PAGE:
2019 recipient of the Randy Martin Spirit Award from Imagining America, annually recognizing ” individuals who embody the unique combination of qualities that made Dr. Randy Martin, Professor of Art and Policy in the Tisch School of the Arts at New York University, a beloved and valued member of the IA community.”
Honored as one of the 2016 YBCA 100, recognizing “creative minds, makers, and pioneers that inspire our work at Yerba Buena Center for the Arts.”
Honored as 2015 Purpose Prize Fellow, Recognizing Social Innovators Over 60
One of 2015’s “Fifty most powerful and influential people in the nonprofit arts”:
“She’s the optimistic conscience in the field who dares all of us to imagine a world in which the arts are given their just due and in so doing inspires untold numbers.”
One of 2014’s 15 Favorite arts blogs
“Arlene is the conscience of the field who deeply cares about what we are all trying to do in a world that so often just doesn’t get it. We need more Arlenes.”
One of 2012’s “Fifty most powerful and influential people in the nonprofit arts”:
“The conscience of the blogging field, Arlene wears her heart on her sleeve and that endears her to her legions of fans across the sector. No one is more passionate, more informed and more willing to take on the windmills than she is. A beautiful writer she is in great demand as a speaker and consultant.”
(One person’s windmill is another’s Goliath, of course—we’ll just have to wait and see!)
Arlene Goldbard is a writer, speaker, social activist, and consultant who works for justice, compassion and honor in every sphere, from the interpersonal to the transnational. She is known for her provocative, independent voice and her ability to inspire and activate.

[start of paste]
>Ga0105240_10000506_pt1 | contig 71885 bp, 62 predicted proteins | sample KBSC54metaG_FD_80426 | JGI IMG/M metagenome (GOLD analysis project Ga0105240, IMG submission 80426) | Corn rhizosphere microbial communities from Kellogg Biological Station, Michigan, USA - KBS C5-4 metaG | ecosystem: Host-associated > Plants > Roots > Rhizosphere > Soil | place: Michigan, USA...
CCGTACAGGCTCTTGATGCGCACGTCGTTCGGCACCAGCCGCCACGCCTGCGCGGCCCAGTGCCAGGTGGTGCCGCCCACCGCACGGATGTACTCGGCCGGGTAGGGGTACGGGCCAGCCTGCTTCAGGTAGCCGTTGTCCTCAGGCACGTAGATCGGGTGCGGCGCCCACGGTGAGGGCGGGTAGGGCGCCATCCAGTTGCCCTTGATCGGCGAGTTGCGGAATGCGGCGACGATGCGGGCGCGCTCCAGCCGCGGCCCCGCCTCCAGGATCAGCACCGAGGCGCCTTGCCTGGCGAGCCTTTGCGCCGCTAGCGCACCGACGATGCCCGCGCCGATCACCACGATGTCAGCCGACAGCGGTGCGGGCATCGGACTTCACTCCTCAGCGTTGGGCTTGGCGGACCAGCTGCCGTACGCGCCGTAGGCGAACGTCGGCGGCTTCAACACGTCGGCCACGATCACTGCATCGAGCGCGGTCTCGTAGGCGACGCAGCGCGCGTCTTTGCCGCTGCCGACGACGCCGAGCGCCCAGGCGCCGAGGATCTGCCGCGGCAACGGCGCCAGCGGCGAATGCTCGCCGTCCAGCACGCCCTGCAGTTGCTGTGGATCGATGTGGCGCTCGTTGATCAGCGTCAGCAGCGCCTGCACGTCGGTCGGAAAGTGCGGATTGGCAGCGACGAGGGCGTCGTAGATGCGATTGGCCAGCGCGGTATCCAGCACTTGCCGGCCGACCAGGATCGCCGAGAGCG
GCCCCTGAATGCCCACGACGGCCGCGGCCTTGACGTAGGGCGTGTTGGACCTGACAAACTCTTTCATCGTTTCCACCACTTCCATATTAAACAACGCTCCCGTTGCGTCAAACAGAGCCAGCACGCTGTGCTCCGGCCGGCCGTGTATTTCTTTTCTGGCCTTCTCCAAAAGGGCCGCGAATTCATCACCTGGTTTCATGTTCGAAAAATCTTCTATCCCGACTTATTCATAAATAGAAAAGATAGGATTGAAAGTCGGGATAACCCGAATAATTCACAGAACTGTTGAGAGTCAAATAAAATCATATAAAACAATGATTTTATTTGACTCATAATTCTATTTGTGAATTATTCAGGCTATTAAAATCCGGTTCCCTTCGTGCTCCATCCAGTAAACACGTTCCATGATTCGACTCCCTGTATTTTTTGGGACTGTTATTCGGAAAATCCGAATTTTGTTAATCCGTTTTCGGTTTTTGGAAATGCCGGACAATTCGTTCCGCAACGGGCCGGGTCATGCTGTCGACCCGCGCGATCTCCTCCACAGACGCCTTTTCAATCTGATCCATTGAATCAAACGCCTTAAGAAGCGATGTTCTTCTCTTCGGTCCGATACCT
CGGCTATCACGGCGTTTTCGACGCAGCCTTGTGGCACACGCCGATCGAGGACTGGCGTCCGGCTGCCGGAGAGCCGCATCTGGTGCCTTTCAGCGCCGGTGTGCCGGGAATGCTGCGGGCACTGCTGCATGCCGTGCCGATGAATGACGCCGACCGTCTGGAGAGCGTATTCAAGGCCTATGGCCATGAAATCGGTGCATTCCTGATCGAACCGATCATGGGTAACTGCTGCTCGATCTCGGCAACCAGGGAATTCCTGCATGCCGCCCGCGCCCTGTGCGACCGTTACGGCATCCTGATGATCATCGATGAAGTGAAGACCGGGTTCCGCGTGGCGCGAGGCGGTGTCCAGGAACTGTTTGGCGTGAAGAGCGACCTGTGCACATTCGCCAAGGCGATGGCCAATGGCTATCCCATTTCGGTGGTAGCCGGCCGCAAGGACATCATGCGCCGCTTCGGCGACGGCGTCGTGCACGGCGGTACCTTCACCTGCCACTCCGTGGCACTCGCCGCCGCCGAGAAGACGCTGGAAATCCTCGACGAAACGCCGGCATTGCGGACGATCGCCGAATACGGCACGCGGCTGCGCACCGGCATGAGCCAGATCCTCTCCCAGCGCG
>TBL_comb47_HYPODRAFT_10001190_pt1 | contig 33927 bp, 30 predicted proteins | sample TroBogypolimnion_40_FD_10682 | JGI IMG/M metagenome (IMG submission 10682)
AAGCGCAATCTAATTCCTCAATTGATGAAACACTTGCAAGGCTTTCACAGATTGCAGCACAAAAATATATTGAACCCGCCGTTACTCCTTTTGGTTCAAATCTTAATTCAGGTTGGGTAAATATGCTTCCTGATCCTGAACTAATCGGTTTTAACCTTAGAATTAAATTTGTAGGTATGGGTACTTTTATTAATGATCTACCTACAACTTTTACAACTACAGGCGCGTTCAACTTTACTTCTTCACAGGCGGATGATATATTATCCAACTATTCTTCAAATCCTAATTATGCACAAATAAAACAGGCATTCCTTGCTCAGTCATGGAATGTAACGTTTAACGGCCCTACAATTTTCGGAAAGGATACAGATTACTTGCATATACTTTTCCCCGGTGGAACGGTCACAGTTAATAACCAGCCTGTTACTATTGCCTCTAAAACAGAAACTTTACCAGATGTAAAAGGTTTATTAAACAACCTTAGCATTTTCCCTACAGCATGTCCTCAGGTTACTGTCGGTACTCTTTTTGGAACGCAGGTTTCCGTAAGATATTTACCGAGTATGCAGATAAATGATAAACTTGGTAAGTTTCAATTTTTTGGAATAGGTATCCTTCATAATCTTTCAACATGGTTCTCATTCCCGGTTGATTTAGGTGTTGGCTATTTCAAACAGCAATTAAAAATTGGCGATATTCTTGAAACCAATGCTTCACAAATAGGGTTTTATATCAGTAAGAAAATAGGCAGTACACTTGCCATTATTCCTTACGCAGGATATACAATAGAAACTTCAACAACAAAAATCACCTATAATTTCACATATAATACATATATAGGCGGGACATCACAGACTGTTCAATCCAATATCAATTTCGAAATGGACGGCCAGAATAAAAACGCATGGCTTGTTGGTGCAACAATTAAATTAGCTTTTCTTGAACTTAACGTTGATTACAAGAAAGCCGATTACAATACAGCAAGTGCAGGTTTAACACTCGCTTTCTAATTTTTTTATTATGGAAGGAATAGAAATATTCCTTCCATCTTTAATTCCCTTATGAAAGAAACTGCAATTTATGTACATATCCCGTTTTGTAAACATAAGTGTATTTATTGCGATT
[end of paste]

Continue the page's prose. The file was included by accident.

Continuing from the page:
Arlene’s essays have appeared in such journals as Art in America, The Independent, Theatre, High Performance and Tikkun. Her books include Crossroads: Reflections on the Politics of Culture; New Creative Community: The Art of Cultural Development; Community, Culture and Globalization; The Culture of Possibility: Art, Artists & The Future; and her novels, Clarity and The Wave.
Arlene has helped dozens of organizations to make plans and solve problems. They include nonprofits such as the Independent Television Service, the National Campaign for Freedom of Expression, and the New Museum of Contemporary Art; foundations such as the Rockefeller Foundation and the Paul Robeson Fund for Independent Media; a score of state arts agencies; and many others.
Until January 2019, she served as Chief Policy Wonk of the U.S. Department of Arts and Culture. She is President of the Board of Directors of The Shalom Center. She has served as Vice Chair of the Board of ALEPH: Alliance for Jewish Renewal, and Tsofah/President of Congregation Eitz Or in Seattle. She co-founded such activist groups as the San Francisco Artworkers’ Coalition, the California Visual Artists Alliance, Bay Area Lawyers for the Arts and Draft Help.
Born in New York, Arlene grew up in the San Francisco Bay Area. She and her husband, the artist Rick Yoshimoto, live just outside Santa Fe, NM.
When I think of insightful, articulate individuals for speaking engagements or important deliberations, I always think of Arlene Goldbard. Flawlessly articulate and well-read, Arlene consistently has made important contributions to our work.
When you are ready to push members of a group beyond their current mental envelopes, it is probably time for them to hear from Arlene Goldbard. Arlene brings a wealth of experiences and accomplishments to presentations that challenge and enrich thinking.
I have seen people infuriated, confirmed, mentally stirred, and challenged by the presentations of Arlene Goldbard. I have never seen them bored, disappointed, confused or patronized. Arlene is a talented speaker who never fails to leave an audience with something serious to think about — something basic to reconsider.— Anthony Radich, Executive Director,
Western States Arts Foundation
For a listing of consultations, publications, and talks, Read Arlene’s C.V.
Photo by Rick Yoshimoto 2014